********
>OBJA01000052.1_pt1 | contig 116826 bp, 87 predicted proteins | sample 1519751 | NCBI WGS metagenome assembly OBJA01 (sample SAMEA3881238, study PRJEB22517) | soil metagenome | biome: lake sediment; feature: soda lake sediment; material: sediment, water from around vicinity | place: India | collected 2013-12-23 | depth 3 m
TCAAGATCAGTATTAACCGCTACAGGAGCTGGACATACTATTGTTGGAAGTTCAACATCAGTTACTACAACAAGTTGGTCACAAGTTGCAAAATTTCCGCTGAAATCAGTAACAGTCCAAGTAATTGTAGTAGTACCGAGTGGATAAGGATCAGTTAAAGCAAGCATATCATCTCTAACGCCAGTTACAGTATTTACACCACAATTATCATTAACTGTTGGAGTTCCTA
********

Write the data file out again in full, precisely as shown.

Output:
>OBJA01000052.1_pt1 | contig 116826 bp, 87 predicted proteins | sample 1519751 | NCBI WGS metagenome assembly OBJA01 (sample SAMEA3881238, study PRJEB22517) | soil metagenome | biome: lake sediment; feature: soda lake sediment; material: sediment, water from around vicinity | place: India | collected 2013-12-23 | depth 3 m
TCAAGATCAGTATTAACCGCTACAGGAGCTGGACATACTATTGTTGGAAGTTCAACATCAGTTACTACAACAAGTTGGTCACAAGTTGCAAAATTTCCGCTGAAATCAGTAACAGTCCAAGTAATTGTAGTAGTACCGAGTGGATAAGGATCAGTTAAAGCAAGCATATCATCTCTAACGCCAGTTACAGTATTTACACCACAATTATCATTAACTGTTGGAGTTCCTA